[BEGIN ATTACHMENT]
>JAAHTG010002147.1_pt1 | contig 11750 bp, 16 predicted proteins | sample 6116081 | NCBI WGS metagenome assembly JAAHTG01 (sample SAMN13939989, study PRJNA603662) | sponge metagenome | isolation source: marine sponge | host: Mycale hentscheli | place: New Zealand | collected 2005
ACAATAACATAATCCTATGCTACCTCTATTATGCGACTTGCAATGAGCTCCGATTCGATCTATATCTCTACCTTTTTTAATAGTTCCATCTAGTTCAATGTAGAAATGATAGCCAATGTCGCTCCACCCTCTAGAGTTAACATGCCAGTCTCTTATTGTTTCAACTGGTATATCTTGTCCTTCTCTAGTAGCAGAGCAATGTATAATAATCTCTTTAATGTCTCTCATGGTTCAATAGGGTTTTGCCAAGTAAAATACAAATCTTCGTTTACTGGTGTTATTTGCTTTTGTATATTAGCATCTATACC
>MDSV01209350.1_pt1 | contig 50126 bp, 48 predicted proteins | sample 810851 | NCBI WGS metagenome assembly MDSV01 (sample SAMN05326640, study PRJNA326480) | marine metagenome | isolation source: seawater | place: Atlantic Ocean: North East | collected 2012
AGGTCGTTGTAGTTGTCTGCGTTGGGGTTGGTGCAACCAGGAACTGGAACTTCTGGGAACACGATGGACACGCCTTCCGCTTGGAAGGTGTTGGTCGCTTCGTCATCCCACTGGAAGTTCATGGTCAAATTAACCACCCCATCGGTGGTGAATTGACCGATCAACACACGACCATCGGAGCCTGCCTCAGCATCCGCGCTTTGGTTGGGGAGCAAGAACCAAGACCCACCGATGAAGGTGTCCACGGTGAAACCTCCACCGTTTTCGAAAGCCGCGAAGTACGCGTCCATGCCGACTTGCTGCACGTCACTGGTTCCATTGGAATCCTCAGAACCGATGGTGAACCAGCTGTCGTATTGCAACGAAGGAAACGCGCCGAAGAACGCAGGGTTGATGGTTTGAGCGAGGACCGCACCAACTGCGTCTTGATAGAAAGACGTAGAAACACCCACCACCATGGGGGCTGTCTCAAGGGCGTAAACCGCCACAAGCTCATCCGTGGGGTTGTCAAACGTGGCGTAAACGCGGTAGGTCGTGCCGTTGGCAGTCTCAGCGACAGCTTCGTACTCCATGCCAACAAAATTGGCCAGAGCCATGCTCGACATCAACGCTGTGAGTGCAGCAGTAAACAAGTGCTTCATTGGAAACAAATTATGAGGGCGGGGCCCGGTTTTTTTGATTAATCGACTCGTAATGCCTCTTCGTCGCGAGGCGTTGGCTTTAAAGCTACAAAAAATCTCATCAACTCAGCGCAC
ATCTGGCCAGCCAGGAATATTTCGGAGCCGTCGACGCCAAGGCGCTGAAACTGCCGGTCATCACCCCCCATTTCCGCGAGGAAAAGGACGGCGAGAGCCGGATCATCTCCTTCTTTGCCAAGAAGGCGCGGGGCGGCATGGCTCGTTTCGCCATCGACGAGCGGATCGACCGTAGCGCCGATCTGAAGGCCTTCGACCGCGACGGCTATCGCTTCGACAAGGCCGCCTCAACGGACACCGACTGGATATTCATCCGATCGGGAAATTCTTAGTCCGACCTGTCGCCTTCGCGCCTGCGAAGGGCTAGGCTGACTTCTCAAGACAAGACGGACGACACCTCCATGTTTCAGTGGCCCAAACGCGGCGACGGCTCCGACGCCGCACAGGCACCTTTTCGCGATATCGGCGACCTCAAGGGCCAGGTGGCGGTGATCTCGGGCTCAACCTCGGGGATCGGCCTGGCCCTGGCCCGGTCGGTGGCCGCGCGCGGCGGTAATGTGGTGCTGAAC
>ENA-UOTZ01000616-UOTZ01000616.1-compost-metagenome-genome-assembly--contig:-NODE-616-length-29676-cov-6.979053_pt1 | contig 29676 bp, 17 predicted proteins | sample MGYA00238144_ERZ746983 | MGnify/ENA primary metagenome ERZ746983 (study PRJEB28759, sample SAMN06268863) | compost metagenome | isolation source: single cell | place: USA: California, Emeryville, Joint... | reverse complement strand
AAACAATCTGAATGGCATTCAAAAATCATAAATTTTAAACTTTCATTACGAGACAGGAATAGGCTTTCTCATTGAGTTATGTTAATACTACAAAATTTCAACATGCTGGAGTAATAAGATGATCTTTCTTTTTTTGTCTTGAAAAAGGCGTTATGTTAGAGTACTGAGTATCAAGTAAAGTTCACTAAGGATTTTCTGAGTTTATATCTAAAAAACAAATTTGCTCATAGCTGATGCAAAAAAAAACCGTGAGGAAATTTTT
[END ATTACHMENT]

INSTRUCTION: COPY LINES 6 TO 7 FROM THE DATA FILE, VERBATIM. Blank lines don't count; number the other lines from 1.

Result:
>ENA-UOTZ01000616-UOTZ01000616.1-compost-metagenome-genome-assembly--contig:-NODE-616-length-29676-cov-6.979053_pt1 | contig 29676 bp, 17 predicted proteins | sample MGYA00238144_ERZ746983 | MGnify/ENA primary metagenome ERZ746983 (study PRJEB28759, sample SAMN06268863) | compost metagenome | isolation source: single cell | place: USA: California, Emeryville, Joint... | reverse complement strand
AAACAATCTGAATGGCATTCAAAAATCATAAATTTTAAACTTTCATTACGAGACAGGAATAGGCTTTCTCATTGAGTTATGTTAATACTACAAAATTTCAACATGCTGGAGTAATAAGATGATCTTTCTTTTTTTGTCTTGAAAAAGGCGTTATGTTAGAGTACTGAGTATCAAGTAAAGTTCACTAAGGATTTTCTGAGTTTATATCTAAAAAACAAATTTGCTCATAGCTGATGCAAAAAAAAACCGTGAGGAAATTTTT